The Fed tool that has yet to drive results is quantitative tightening, which removes liquidity from the economy. This strategy is the opposite of quantitative easing used during Covid-19 to stabilize the economy. I think this tightening could impact as much, if not more, than an increase in interest rates.

At some point, when the market determines the Fed has raised rates high enough to bring inflation under control, the markets should stabilize. Of course, the timing is impossible to predict, but I think there is still a possibility we will see the economy, interest rates, and the stock market level out later this fall. I still believe there is a chance for a late-year stock market rally.

In August, Senator Joe Manchin made front-page news when he reversed his position on supporting a scaled-down version of the Build Back Better bill. A consultant I follow closely said recently that Senator Manchin had specific items he expected in the bill. If the “powers that be” would accept his changes, including putting revenues toward reducing the nation’s debt, he would support the legislation. His demands were met, resulting in the Inflation Reduction Act of 2022. The bill was signed into law August 12, 2022.

Like any legislative bill, there are both negatives and positives. While I think some of the spending is excessive, I do like the fact that “carried interest” is being eliminated, which hedge fund managers have significantly used to their advantage. The downside to the bill is a potential tax increase that will affect many folks read- ing this letter. Generally, raising taxes in the face of a looming recession is not wise. If this legislation passes, the question becomes, “is our economic growth strong enough to overcome the tax rate increases?”

Looking ahead, I am optimistic. I believe the economy is strong and will stay strong. Many problems that plagued growth over the last two years, from Covid to supply chain issues, will begin to subside. While I think consumer spending will decrease somewhat, I do not think it will drop significantly.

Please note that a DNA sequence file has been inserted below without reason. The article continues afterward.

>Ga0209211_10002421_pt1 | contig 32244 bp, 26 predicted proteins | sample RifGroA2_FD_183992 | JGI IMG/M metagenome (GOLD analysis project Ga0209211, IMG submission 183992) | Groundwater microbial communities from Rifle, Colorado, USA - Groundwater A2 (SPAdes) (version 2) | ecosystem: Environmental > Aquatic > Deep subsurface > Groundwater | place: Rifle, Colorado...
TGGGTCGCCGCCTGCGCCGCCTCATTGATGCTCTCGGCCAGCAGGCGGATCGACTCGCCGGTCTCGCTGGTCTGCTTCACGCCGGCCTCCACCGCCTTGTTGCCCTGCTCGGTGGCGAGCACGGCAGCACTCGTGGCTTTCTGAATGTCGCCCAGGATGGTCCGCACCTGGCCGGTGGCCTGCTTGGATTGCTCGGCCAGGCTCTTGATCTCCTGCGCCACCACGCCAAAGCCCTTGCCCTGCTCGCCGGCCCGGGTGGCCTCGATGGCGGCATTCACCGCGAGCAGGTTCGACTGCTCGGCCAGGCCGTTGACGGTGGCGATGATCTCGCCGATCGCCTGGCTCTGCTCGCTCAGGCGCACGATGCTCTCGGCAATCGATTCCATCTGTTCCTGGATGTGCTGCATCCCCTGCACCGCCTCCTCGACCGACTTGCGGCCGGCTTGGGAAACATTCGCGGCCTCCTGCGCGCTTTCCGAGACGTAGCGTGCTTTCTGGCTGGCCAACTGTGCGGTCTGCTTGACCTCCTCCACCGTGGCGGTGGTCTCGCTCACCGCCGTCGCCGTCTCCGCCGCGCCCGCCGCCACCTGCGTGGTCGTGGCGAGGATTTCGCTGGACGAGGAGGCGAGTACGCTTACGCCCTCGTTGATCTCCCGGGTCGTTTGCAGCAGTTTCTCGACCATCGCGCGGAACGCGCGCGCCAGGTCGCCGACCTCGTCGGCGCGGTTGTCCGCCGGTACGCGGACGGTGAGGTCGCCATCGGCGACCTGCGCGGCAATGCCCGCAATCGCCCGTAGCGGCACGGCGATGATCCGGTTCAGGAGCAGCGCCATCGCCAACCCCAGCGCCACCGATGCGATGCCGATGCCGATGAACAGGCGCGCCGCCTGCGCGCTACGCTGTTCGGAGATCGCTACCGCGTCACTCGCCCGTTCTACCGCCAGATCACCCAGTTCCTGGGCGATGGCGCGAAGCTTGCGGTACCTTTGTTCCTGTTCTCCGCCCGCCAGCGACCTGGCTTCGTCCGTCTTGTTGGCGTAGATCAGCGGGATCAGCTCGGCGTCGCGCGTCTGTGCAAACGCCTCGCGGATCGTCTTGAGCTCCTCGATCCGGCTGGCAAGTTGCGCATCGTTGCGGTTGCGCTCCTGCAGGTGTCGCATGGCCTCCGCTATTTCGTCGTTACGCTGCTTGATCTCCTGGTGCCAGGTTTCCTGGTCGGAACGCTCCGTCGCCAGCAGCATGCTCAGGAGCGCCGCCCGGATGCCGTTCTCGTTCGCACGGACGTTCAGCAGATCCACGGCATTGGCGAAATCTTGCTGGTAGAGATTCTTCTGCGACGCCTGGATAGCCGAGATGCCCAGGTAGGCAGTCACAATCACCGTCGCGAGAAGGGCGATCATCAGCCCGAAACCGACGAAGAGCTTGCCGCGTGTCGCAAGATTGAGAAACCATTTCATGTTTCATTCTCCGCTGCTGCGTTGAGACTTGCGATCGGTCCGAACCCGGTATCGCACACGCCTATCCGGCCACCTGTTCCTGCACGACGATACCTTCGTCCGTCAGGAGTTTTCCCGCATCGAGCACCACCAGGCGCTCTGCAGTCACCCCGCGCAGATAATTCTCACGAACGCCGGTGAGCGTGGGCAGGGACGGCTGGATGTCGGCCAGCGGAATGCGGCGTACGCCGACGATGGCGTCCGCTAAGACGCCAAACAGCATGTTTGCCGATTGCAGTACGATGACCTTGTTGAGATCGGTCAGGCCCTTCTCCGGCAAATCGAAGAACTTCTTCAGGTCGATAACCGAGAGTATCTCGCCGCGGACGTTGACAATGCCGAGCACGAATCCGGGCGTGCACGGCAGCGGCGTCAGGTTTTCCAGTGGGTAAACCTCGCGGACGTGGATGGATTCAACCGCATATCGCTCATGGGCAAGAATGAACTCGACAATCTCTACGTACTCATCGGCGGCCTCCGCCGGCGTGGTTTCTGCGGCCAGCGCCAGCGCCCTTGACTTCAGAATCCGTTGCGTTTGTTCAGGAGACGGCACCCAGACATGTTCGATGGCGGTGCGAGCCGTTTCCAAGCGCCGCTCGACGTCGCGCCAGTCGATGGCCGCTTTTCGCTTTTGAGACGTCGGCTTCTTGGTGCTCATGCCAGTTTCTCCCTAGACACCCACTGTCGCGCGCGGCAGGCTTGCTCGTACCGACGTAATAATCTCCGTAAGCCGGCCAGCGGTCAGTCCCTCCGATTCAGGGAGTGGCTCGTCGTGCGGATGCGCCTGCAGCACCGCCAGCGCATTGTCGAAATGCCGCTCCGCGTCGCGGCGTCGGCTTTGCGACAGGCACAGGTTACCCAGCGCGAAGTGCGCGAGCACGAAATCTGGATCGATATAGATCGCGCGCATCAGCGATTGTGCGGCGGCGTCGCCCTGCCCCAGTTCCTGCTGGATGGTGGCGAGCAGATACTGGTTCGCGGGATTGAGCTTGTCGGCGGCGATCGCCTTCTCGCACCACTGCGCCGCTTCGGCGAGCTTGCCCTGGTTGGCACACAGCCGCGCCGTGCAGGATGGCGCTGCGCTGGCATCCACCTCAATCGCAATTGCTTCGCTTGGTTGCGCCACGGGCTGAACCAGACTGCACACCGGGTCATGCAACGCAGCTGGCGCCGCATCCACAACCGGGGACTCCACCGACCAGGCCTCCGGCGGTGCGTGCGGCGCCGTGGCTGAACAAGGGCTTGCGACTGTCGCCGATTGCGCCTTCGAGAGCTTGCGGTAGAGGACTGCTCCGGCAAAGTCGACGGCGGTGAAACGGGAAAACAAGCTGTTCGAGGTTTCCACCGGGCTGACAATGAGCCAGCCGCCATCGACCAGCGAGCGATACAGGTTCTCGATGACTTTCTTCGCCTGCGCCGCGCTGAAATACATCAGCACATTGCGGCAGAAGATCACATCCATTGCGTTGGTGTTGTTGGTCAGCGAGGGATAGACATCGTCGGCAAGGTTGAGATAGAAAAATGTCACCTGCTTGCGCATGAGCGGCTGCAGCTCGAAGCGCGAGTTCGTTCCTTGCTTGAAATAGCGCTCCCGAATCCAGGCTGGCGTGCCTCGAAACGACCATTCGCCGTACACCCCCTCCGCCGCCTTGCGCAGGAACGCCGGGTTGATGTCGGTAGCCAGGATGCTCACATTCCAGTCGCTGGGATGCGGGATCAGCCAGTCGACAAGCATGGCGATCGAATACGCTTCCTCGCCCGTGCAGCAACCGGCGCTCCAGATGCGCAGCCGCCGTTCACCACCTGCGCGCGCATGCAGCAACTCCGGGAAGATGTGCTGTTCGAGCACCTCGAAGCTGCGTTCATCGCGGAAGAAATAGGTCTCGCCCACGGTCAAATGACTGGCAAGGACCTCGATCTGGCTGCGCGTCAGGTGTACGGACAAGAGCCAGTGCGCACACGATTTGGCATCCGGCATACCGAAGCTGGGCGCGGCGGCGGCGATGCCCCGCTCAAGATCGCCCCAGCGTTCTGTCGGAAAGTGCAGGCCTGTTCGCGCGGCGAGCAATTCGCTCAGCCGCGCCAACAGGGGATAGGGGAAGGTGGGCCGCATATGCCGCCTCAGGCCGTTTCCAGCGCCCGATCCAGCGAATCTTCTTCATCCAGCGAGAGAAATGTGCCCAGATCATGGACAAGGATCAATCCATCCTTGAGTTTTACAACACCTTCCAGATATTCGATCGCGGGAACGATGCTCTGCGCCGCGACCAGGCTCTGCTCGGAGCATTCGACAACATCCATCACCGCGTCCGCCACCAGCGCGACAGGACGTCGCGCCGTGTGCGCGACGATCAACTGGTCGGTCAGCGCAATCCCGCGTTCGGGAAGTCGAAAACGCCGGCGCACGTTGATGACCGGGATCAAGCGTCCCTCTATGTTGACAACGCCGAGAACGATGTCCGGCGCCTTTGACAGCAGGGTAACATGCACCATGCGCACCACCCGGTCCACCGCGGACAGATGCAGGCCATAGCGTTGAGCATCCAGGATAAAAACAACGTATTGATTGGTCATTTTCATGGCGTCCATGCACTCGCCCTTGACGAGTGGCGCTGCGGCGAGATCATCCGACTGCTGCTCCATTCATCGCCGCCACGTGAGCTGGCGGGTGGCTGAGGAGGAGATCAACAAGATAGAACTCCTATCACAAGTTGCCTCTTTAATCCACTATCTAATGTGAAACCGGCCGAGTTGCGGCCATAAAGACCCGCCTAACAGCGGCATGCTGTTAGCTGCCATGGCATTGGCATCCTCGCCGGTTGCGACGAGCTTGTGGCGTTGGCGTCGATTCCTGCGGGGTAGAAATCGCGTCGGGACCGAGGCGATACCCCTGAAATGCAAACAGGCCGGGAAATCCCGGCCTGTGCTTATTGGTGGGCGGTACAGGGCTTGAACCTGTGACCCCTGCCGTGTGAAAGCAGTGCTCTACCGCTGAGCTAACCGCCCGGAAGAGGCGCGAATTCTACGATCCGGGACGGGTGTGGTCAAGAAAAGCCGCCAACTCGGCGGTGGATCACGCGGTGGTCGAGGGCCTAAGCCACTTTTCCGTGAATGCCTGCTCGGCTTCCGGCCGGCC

This year’s Carter Investment Conference was on September 13, 2022. It was great to see so many faces live again. We were fortunate to have some excellent speakers. Jeff Bush and his firm have previously been as accurate as any consulting firm in the country regard- ing elections and election results. Our other speakers on energy and infrastructure were also terrific. Whether you attended live or via Zoom, we appreciate your support and hope you left feeling prepared for what is ahead.

As always, we will continue to follow events very closely, so feel free to call your planner at any time to get our current thoughts and assessments. I hope you have managed the heat as we have gone through a summer with record-breaking temperatures; cooler weather is another reason to look forward to this fall.


Bill E. Carter, CFP®, CLU®, ChFC® Chairman and CEO
Carter Financial Management

Any opinions are those of Bill Carter, CEO, Carter Financial Management, and not necessarily those of Raymond James. Expressions of opinion are as of this date and are subject to change without notice. The information contained in this report does not purport to be a complete description of the travel insurance industry referred to in this material. It has been obtained from sources considered to be reliable, but we do not guarantee that the foregoing material is accurate or complete. Any information is not a complete summary or statement of all available data necessary and does not constitute a recommendation.

Becky Bell, CFP®

Becky has been a CFP® professional for over 30 years and has focused her career on helping companies build successful, customer-focused businesses. She has special expertise in financial planning, insurance and mortgage strategies for the retirement marketplace.